What happens now, if the query above is filtered by the product group, which is an attribute of the product dimension?
select sum([S.Sales Amount]) from Sales S
inner join Product P on S.ProductKey=P.ProductKey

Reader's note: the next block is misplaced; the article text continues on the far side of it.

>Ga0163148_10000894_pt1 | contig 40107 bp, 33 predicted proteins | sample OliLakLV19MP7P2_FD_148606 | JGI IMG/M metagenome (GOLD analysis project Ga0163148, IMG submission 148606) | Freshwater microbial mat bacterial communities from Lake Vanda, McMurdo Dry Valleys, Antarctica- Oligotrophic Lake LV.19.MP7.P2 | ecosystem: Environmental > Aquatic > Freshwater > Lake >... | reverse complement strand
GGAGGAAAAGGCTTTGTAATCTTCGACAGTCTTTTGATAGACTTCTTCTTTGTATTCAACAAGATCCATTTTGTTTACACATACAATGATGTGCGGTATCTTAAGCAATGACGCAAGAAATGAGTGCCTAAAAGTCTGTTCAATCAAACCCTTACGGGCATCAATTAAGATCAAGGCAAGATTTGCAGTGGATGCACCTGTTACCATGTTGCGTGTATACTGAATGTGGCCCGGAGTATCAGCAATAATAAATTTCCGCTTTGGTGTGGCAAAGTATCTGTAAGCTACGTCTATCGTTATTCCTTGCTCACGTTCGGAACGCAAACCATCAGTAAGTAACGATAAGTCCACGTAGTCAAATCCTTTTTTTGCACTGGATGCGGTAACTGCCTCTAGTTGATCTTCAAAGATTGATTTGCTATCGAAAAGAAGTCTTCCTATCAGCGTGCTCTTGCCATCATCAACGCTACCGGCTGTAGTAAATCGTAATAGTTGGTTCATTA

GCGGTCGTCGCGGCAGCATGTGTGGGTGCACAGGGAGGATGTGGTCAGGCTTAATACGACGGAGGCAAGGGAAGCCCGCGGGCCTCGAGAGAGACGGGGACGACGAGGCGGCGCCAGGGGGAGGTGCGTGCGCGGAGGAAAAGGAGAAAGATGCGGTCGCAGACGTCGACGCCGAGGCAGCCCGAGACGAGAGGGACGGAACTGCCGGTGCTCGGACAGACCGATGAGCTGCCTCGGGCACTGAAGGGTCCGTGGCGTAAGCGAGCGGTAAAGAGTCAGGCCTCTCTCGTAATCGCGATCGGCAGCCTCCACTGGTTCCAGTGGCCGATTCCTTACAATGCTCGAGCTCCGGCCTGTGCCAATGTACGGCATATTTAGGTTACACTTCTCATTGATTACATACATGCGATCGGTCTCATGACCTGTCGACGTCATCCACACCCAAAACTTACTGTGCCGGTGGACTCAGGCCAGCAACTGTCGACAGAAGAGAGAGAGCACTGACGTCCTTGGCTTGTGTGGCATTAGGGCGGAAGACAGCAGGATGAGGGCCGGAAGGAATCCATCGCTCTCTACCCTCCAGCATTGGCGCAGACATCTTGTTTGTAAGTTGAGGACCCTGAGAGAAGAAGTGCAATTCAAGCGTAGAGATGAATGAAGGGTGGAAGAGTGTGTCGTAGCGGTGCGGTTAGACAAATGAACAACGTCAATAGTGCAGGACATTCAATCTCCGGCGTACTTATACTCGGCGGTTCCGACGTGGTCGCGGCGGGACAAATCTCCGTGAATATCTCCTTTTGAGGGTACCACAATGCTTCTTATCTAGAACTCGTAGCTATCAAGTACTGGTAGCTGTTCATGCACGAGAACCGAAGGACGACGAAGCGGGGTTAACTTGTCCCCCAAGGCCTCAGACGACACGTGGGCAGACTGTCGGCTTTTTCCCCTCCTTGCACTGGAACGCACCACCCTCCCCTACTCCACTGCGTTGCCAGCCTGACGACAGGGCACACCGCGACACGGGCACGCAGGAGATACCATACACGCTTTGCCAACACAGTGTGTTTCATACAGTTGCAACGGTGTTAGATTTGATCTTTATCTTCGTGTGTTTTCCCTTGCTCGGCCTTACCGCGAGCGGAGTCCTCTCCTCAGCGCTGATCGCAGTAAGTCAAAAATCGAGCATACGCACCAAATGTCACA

How should we distribute the product table on the compute nodes in order to get good query performance? One option would be to distribute on the same key as the Sales. If we can do so, each compute node would see all products that are related to the sales that sit on this compute node and therefore answer the query without needing any data from other nodes (we would call this a distribution compatible query). However, the date is not a column in the product table (this wouldn’t make sense) so we cannot distribute the products in this way. It would work, if we had a SalesOrderHeader and SalesOrderDetail table, both joined and distributed on a SalesOrderID. But for the product dimension (as for most other dimensions too) we can go for a more straightforward approach. Fortunately, in a data warehouse, dimensions usually contain very few rows compared to the fact tables. It’s not uncommon to see over 98% of the data in fact tables. So for the PDW, it would make no difference if we put this table on all compute nodes. We call this a replicated table, while the Sales table itself is a distributed table. By making the Sales table distributed and the dimensions replicated, each compute node can answer queries that filter or group on dimension table attributes (columns) autonomically without needing data from other compute nodes.